As part of your plan you will also need to decide whether or not your institution will sell in the secondary market. Selling loans makes it more difficult to facilitate workouts because you need approval from the SBA and you need to price your loans in a way that will allow you to maximize the premium, which is a variable of prime plus 2.5 to 2.75 points.  You can offer more flexible rates to your clients if you’re not basing the price on the fact that you plan to sell it later. Of course, there are advantages and disadvantages to both approaches. Please note that if you sell more than 75% of your loans it’s a red flag to the SBA.  

Staffing and Resources

It is important to define what resources the institution will utilize to execute the SBA loan initiative. This includes defining key roles and responsibilities for both in house and external functions, such as business development, processing, underwriting, closing, compliance, servicing, etc. We go into greater detail on the people and roles in our next post in this series.  A defined process that includes outsourcing must be in place and a procedure for vetting the vendor on an annual basis is required.

Delegated Authority versus General Processing

Another item to address in your plan is whether you will pursue delegated authority as a Preferred Lending Partner (PLP) or submit your loans for general processing. The SBA always seeks to transition established SBA lenders to PLP status as it reduces the operational workload for the SBA. In exchange, PLP lenders are allowed to make decisions regarding eligibility and avoid the 7-21 days processing wait time that comes with general processing. The tradeoff is that the lender assumes more risk in exchange for a speedier process. Again, you will need to determine how much risk you are willing to take on and how important the timeline is to your process and client satisfaction. You must weigh the additional risk involved in “PLP” lending versus the time you will save in the process. If you are efficient before and after SBA approval it may be a moot point.

Process and Standards

Your plan should also outline the process and standards you will employ to execute your SBA lending initiative. Because this is a significant aspect of developing an SBA Lending initiative and for ensuring compliance, we will focus on it in depth in part four of this series. An efficient process is the best marketing tool an institution can have. Know that if you are new to SBA lending, or have a small volume of SBA loans, it can be challenging to cultivate the time and resources to understand and stay on top of the process, evaluate eligibility, and manage reputational risk. In those situations, a Lender Service Provider can help you compete with the larger PLP lenders who have an established process and experienced staff.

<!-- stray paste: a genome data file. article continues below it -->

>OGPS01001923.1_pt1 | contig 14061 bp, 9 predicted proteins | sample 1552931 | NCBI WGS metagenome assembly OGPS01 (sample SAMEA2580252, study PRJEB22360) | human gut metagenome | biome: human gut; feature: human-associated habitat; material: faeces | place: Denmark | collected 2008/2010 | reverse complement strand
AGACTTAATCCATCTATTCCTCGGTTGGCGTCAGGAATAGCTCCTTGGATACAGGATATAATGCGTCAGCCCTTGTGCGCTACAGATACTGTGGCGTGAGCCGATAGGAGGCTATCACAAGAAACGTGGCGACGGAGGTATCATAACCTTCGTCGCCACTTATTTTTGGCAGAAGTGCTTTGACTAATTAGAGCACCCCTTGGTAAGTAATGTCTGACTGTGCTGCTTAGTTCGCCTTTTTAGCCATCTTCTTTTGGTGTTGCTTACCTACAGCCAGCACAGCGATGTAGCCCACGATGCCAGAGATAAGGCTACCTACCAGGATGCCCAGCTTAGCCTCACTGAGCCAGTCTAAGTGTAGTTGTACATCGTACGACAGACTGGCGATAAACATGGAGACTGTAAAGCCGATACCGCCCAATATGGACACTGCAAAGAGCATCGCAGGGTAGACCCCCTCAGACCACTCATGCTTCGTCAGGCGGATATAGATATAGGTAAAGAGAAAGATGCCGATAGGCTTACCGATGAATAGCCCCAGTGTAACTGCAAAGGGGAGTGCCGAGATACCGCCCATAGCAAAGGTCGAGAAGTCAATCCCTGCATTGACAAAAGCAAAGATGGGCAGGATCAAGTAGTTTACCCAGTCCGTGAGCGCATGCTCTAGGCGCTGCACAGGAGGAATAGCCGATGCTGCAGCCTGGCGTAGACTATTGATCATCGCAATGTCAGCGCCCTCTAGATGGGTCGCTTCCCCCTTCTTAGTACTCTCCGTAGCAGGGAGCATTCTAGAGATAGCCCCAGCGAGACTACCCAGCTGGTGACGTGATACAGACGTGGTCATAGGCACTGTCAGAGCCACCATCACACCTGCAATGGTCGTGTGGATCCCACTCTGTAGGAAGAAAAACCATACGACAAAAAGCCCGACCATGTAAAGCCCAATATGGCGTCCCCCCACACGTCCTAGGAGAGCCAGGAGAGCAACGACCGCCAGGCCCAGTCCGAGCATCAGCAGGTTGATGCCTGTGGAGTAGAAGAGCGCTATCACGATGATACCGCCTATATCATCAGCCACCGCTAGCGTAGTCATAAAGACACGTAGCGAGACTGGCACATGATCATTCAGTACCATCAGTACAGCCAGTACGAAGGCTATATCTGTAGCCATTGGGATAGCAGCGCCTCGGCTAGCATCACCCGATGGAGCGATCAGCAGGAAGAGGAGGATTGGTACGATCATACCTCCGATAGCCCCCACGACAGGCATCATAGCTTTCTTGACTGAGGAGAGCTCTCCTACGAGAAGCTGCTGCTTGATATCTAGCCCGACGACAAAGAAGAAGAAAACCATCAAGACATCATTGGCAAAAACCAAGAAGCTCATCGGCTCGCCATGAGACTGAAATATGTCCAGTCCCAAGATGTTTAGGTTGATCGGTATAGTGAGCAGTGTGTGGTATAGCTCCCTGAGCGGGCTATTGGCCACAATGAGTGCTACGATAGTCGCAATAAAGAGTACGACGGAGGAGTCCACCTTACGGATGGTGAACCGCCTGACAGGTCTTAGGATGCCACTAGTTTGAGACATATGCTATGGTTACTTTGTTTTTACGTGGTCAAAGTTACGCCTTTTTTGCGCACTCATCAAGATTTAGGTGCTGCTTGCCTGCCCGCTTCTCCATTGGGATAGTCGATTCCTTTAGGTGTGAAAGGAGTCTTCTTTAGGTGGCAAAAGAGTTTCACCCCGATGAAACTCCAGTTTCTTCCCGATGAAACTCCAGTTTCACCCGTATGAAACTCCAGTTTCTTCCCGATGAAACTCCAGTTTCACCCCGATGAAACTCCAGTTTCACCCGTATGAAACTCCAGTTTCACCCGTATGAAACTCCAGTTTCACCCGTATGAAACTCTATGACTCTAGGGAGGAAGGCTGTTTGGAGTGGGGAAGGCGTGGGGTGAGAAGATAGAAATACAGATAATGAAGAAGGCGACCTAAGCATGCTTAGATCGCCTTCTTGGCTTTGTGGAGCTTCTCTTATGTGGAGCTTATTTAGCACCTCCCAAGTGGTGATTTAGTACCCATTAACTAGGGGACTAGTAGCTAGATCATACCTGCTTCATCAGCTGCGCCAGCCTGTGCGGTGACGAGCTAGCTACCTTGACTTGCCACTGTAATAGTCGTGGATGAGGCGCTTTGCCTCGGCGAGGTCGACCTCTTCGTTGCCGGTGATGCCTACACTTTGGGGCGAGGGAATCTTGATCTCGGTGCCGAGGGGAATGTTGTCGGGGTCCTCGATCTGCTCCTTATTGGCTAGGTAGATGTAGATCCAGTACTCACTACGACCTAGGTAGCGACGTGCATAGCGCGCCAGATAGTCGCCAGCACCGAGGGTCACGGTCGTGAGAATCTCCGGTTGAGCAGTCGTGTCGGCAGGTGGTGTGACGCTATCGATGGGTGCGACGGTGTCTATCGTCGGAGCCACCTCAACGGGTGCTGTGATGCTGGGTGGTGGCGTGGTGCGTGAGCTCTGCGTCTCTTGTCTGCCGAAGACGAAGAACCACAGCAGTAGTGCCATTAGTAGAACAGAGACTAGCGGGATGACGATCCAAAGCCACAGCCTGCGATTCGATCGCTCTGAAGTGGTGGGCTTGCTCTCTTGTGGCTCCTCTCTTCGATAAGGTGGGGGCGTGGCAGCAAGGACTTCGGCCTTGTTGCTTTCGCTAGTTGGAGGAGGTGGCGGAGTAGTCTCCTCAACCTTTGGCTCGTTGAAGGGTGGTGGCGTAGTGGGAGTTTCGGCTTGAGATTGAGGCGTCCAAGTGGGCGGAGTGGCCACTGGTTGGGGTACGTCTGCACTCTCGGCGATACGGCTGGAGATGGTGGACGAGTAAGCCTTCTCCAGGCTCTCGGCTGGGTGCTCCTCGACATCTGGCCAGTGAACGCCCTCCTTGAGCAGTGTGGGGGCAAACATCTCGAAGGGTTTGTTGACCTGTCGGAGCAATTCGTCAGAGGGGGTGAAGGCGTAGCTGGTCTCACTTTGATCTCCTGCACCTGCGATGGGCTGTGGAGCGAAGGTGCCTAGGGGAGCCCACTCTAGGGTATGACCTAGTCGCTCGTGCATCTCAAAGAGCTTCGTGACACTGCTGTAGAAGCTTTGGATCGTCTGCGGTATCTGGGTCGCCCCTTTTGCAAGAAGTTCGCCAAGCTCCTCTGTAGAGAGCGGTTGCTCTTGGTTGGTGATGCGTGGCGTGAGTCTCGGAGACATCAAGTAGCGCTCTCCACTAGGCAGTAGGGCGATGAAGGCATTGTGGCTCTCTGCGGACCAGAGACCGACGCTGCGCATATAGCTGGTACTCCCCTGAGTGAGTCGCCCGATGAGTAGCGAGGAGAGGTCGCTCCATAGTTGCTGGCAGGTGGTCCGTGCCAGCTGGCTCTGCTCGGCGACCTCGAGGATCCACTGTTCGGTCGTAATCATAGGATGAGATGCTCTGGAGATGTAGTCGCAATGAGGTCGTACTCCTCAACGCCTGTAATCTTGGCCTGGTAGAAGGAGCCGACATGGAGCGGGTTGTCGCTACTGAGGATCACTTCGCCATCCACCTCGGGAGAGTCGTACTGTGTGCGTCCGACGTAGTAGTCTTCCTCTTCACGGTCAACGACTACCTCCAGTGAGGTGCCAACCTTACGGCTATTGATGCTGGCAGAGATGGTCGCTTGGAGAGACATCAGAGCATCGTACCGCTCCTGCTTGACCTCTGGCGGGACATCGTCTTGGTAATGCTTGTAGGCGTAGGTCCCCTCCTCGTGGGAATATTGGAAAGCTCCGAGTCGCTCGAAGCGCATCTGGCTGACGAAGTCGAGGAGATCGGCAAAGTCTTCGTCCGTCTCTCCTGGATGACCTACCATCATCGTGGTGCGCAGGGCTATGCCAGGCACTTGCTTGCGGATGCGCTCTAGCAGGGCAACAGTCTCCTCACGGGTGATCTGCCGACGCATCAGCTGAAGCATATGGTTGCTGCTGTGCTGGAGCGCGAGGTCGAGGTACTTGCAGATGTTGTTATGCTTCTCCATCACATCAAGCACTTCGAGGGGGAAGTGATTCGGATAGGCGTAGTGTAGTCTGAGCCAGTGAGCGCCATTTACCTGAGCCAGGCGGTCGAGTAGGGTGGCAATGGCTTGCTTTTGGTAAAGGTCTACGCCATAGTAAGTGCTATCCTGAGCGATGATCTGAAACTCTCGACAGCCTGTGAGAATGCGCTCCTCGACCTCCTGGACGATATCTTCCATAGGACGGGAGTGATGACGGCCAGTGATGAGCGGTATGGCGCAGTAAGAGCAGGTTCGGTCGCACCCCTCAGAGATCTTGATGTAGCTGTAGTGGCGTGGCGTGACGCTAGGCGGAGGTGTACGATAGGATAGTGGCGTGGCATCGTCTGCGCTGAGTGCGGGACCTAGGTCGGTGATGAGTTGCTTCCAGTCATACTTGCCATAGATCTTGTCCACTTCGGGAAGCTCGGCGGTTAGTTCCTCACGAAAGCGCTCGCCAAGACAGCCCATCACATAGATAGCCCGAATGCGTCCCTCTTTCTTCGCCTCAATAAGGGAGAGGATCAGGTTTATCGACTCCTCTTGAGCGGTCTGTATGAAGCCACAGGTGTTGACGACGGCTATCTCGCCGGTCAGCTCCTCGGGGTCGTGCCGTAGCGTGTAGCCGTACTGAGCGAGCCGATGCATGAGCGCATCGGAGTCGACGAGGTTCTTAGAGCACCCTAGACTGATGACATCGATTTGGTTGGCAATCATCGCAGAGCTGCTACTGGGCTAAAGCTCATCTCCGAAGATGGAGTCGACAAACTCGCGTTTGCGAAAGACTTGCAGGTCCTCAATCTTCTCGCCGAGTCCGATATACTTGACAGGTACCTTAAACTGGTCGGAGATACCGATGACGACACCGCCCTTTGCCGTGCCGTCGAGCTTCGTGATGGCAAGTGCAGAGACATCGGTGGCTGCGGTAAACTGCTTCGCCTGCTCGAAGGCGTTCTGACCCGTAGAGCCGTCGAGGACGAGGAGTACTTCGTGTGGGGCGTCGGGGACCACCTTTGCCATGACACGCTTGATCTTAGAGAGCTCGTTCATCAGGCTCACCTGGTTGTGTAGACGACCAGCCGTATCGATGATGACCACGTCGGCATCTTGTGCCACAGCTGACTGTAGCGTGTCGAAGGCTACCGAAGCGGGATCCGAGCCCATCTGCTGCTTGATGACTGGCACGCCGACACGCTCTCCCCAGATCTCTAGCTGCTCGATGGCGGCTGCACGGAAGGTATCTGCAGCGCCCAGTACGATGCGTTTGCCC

Overall, your plan should identify the means and methods you will employ to implement and manage your SBA initiative as well as the key roles necessary to achieve success. If you are new to SBA lending or looking to formalize your existing SBA lending initiative, a Lender Service Provider, such as Capital Growth Solutions, can work with you to develop this plan, locate the right people, and define your processes.

In our next installment of this series, we will dive deeper into the key roles and responsibilities for your SBA lending program and what to look for when considering candidates.

Have questions about starting an SBA lending initiative at your financial institutions? Contact us to learn more about if SBA lending is right for you and what you need to get started.

About Chuck Evans, CEO

Chuck has 30 years in commercial banking and economic development lending. Prior to joining Capital Growth Solutions, he was President, CEO and Co-Founder of PrudentLenders, LLC. after having previously served as Managing Director for Pennsylvania’s largest Certified Development Company: South Eastern Economic Development Company. Chuck has been an active supporter of small business and an active participant in the industry associations, National Association of Certified Development Companies (“NADCO”) and National Association of Government Guaranteed Lenders (“NAGGL”).